Cultural Imperialism has existed largely as a by-product of direct imperialism in which one nation dominated another, militarily or administratively, for the purposes of economic exploitation. The success of economic globalisation has made such direct forms of domination unnecessary but has brought the cultural dimension to the fore as the preferred means of maintaining domination and exploitation.
American author and critic, Herbert Schiller, as far back as 1975 described the concept of cultural imperialism as "the sum of the processes by which a society (or) its dominating stratum is attracted, pressured, forced, and sometimes bribed into shaping social institutions to correspond to, or even promote, the values and structures of the dominating centre of the system."
The key word here is "values". To the extent that the western industrialised nations can succeed in imposing their values on the rest of the world as the ideal standard to which people aspire then, to that extent do they also succeed in perpetuating the economic and political domination of such people.
Although PM Cameron's threat is a particularly glaring and heavy-handed example of the imperialist effort to "pressure, force and bribe" other countries into accepting the western industrialised value system it is really not representative of the operations of this latter-day imperialism which tends to be far more subtle and insidious and which moreover are not, for the most part, even the province of governments.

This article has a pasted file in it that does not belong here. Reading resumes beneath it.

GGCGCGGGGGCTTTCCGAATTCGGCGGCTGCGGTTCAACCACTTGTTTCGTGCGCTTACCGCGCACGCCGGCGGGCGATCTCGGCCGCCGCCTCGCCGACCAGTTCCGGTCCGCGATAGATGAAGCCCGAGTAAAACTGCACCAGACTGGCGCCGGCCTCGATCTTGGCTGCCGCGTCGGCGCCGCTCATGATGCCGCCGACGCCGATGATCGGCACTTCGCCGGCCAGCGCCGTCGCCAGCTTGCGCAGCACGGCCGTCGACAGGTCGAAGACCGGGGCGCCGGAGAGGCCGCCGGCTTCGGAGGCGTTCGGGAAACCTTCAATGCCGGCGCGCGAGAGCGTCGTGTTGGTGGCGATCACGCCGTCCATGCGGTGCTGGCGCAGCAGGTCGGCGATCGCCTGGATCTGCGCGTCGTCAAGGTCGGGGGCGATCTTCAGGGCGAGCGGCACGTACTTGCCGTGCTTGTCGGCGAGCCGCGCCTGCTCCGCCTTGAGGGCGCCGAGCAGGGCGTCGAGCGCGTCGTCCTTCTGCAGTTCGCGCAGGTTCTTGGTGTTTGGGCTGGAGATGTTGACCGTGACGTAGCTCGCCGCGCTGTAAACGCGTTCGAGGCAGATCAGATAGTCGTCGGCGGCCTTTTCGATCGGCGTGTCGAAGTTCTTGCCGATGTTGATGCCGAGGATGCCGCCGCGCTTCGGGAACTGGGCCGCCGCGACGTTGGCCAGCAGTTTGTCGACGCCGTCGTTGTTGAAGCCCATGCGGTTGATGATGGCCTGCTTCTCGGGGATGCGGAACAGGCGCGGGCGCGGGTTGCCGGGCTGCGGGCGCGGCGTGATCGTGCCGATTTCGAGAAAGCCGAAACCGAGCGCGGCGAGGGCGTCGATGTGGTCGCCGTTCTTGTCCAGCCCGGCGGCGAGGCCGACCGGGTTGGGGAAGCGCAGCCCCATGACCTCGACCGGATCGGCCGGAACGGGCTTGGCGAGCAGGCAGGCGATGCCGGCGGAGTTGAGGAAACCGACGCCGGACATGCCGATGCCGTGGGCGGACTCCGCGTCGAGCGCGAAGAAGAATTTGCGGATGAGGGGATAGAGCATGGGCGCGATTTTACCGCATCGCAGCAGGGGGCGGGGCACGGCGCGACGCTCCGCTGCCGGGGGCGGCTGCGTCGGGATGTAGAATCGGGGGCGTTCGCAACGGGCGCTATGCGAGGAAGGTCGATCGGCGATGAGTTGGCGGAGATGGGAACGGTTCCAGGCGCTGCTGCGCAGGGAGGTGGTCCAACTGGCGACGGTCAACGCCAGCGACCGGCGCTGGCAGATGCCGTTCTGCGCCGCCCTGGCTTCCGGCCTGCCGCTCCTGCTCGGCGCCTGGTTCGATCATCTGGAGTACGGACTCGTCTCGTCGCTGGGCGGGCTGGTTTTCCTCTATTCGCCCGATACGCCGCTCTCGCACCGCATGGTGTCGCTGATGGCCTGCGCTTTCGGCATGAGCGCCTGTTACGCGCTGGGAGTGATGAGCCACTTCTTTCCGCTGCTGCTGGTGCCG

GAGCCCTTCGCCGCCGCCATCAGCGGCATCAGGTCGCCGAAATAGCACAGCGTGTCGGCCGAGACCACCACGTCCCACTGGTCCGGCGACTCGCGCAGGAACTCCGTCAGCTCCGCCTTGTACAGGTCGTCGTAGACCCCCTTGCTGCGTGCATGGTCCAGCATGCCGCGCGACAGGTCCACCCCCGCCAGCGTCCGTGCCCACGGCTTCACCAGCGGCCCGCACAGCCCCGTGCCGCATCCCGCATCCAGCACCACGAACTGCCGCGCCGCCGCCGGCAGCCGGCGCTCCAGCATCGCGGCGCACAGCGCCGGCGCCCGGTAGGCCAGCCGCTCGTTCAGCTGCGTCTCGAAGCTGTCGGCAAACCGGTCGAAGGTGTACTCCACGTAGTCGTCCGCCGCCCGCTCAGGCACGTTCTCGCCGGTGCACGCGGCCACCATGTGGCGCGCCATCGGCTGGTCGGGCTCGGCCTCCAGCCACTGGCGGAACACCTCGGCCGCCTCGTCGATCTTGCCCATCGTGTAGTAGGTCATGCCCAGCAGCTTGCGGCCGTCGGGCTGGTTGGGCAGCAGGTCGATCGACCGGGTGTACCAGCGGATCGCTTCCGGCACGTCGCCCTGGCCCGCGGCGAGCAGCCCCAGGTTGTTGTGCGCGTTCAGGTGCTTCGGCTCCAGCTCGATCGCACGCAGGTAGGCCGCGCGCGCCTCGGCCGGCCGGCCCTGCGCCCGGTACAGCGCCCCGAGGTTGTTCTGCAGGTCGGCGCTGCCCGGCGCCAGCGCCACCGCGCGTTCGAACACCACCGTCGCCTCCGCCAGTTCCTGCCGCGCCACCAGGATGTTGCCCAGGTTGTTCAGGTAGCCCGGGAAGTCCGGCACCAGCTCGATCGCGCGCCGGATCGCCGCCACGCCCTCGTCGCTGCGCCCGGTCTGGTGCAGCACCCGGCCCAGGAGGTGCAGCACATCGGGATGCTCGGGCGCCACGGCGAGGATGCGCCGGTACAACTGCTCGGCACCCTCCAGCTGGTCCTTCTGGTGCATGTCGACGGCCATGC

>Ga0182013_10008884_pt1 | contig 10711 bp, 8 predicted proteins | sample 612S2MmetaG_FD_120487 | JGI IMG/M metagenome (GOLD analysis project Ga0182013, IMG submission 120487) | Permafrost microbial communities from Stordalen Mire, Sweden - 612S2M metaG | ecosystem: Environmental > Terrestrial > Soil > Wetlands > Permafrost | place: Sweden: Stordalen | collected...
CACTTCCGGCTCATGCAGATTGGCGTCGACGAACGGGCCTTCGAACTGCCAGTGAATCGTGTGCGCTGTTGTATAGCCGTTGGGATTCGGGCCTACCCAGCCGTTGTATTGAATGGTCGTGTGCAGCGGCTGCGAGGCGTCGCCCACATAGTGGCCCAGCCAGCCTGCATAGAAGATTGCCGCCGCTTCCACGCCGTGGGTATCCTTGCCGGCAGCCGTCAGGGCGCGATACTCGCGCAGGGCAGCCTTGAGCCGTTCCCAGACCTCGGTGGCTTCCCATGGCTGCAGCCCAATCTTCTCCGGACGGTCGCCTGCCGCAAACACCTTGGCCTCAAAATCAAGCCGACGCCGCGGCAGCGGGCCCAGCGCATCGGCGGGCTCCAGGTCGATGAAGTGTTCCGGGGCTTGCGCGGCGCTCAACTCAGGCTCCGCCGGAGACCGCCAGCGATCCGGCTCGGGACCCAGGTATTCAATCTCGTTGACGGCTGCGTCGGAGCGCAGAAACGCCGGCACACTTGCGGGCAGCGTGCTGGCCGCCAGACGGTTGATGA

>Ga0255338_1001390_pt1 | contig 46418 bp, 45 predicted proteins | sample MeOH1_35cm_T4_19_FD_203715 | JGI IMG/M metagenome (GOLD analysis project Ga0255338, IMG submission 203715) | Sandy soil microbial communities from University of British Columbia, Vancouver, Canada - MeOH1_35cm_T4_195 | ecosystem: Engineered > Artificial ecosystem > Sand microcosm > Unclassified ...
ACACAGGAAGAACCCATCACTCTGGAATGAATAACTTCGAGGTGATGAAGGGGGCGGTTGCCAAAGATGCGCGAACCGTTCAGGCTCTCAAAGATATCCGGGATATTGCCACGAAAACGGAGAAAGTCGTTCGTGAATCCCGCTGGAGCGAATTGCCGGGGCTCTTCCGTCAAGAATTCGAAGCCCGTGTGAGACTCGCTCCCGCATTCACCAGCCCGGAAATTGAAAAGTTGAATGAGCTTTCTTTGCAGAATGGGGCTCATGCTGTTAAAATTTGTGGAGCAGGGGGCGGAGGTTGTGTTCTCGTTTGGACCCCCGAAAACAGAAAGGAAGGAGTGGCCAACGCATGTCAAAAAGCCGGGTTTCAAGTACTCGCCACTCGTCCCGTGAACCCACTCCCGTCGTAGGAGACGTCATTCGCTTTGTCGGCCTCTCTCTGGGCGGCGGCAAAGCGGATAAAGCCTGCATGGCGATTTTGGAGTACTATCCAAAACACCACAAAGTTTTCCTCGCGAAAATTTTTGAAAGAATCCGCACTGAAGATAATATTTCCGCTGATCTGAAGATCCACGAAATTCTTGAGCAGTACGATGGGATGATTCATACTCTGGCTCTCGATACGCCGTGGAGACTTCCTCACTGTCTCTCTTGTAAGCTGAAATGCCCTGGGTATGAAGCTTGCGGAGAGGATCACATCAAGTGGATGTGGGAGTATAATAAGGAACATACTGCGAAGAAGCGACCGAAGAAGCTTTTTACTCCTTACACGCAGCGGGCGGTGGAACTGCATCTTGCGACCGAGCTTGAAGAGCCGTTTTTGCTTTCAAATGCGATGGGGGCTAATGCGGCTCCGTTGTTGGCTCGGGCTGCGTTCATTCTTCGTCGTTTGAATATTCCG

One of the features of globalisation is the rise of powerfully influential, transnational, NGOs which operate (supposedly) independent of national governments and recognise no sovereign political boundaries. It is organisations such as Amnesty International, Greenpeace, Doctors without Borders, Transparency International etc. which today, whether they acknowledge it or not, are the main carriers today of the virus of cultural imperialism.
What makes the role of such organisations particularly insidious is the fact that for the most part they do good work. Whether it is in the field of environmental protection, rural development, health or governance they do make a contribution. But that contribution comes with a price for such contributions are always wrapped in the mantle of "human rights". The definition of what constitutes human rights however is always that of western industrial civilisation and countries are forced to accept the whole package.
What the countries at the CHOGM argued about might have been gay rights but that is not the only item of the new imperialist agenda. That agenda includes abortion rights, the elimination of the death penalty, and a host of other prescriptions which define and describe the values of western industrial civilisation and which are imposed on the rest of the world with the warning that "Resistance is Futile".
* Michael Harris has been for many years a writer and commentator on politics and society in Trinidad and the wider Caribbean. He is a long-standing member of the Tapia House Group and works as a human resource executive.